Bensinger, Greg. (2013, May 9). Amazon Is Developing Smartphone With 3-D Screen. Wall Street Journal. Online.

Gilbert, Ben. (2013, May 8). Roku can now tell you how to get, how to get to Sesame Street with new PBS channels. Engadget. Online.

Greenfield, Jeremy. (2013, May 9). Commentary: Microsoft To Buy Nook? What It Could Mean? Forbes. Online.

Aereo Streaming Television Service Wins Appeal & Expands Service

I’ve mentioned Aereo in blog postings before but just to refresh all our memories; Aereo is a New York City based company that offers broadcast television shows that go out over the airwaves and into Aereo’s office and then are sent to subscribers via the Internet. The idea is that you don’t have to be home in front of your television set to watch content that you could get for free via aerial antennae if you were at home.

And to give you an example, it used to be, and sometimes still is, that people lived far enough out of town that they couldn’t subscribe to a cable TV service via a cable service provider like Comcast or Time Warner Cable because the cable wires were not set up that far out of town – so no service was offered in their out-of-town region. So instead they hooked antennas to their roofs and/or television sets to receive a basic number of broadcast television channels for free. Now granted you couldn’t get all television channels that way – premium paid channels like HBO and Showtime weren’t available; however your local network stations and PBS were – so you could tune in to ABC, NBC, CBS or PBS if you were at home and watch whatever programs were being shown. And Aereo offers those free over-the-air (aerial) broadcast channels to customers in their service areas by actually having a small antenna for each customer in their service centers that receives the free broadcast programming and then sends it to customer’s accounts over the Internet.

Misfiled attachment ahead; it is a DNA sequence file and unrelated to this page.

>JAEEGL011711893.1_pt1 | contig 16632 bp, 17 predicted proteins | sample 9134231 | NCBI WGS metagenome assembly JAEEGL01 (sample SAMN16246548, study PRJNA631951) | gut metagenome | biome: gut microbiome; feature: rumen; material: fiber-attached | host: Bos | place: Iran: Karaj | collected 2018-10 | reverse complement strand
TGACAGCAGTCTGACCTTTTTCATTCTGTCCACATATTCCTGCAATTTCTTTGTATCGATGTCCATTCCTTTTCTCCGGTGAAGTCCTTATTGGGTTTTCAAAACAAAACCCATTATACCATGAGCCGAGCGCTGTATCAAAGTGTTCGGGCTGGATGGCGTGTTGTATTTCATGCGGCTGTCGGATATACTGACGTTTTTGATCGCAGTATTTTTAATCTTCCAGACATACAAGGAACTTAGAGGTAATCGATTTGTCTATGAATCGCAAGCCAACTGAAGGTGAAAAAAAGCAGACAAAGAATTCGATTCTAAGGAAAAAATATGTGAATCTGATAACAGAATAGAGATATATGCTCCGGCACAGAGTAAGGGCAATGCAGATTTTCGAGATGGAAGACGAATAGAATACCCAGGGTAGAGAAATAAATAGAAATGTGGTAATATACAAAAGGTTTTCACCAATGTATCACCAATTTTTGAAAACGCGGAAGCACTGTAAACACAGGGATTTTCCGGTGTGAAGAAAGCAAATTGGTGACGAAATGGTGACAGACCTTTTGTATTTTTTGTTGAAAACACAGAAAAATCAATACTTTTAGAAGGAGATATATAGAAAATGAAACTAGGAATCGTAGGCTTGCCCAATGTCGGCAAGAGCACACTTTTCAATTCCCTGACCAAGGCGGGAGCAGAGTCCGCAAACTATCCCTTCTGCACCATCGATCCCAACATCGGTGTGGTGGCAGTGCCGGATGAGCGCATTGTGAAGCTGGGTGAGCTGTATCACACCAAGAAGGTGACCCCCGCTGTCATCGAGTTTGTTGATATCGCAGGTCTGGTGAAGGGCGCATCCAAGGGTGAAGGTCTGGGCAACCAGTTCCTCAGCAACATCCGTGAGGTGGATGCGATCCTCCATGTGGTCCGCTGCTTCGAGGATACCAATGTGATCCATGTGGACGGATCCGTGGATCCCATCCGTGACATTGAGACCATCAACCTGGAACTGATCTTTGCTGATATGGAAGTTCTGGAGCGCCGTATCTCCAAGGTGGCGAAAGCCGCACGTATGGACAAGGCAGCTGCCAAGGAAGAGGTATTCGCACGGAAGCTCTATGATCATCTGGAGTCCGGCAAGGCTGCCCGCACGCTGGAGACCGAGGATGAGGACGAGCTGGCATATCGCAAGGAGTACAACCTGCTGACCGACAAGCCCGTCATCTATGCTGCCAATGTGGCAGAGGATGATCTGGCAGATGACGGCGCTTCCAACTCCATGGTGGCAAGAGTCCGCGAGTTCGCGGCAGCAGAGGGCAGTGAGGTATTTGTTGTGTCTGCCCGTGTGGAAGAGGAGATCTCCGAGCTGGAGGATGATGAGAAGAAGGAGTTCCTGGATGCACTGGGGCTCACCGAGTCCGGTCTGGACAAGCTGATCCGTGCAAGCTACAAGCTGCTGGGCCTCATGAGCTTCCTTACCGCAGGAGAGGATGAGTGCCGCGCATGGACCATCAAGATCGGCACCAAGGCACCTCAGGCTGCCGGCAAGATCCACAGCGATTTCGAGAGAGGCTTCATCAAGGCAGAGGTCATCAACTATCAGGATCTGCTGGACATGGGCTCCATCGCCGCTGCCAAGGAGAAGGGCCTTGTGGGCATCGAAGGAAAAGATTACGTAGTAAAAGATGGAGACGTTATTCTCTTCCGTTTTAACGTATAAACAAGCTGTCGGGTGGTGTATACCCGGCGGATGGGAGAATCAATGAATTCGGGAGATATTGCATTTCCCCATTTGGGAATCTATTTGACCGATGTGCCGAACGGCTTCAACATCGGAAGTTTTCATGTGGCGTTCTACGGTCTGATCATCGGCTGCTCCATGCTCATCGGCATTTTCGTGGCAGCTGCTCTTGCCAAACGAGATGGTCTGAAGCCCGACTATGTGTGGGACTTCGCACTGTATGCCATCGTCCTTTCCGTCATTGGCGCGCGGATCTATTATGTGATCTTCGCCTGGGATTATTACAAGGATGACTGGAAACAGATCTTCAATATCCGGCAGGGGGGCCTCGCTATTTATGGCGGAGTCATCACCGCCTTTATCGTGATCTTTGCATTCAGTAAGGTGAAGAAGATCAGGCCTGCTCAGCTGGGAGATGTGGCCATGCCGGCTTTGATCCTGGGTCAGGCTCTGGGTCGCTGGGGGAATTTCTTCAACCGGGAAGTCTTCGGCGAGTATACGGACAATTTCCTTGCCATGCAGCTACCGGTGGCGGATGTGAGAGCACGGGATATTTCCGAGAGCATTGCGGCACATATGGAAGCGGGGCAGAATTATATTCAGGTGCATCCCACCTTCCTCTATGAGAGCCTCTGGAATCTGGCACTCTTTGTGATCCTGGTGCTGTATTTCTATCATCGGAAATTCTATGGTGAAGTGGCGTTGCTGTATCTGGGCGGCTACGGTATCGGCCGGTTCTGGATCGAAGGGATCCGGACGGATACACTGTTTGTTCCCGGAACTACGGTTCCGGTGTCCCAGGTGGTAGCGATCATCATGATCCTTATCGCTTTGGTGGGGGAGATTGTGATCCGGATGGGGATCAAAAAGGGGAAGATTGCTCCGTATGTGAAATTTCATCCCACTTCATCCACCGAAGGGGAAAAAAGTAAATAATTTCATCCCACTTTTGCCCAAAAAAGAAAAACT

And thus Aereo offers the free over-the-air broadcast television stations to their customers to access via an app on their smartphones and tablets. And Aereo further offers a certain amount of DVR storage for each customer so if you live in one of their service areas you can record that episode of Law & Order or Seinfeld that you missed the first time around and watch it later via your smartphone or tablet whenever you want to.

Aereo debut its service to consumers living in the New York City region last March. And as you can imagine this system is not one that the cable and media companies are pleased with! Comcast, CBS & Walt Disney have so far brought two law suits against Aereo claiming that Aereo is illegally broadcasting their content by essentially cutting cable service providers out of the picture altogether. They claim that Aereo is infringing on their copyright for the channel programming they sell to their customers even though it is perfectly legal for consumers to put a TV antenna on their own roofs and to access over-the-air television channels for free when they are at home; and Aereo is only broadcasting over-the-air channels to people who could obtain those channels for free, via rooftop antenna, in their area. So last March, just before the Aereo service debuted, Comcast, CBS & Walt Disney filed an initial law suit against Aereo claiming that their service was illegal – the court ruled against them and for Aereo stating that the Aereo service was in fact legal. And not surprisingly the plantiffs appealed the ruling. This morning a second court decision was also handed down upholding the first decision and yet again ruling that the Aero service is legal.

And so far this year Aereo has expanded its service to include 29 additional near-by counties in Pennsylvania, New Jersey and Connecticut so the ability to access broadcast television networks and their shows via the Internet may become the new norm.  I’m sure most people, including myself, would be willing to pay the $8.00 per month subscription fee (or the $80 yearly fee) to watch broadcast television programs via our smartphones, tablets or streaming media players whenever we want to.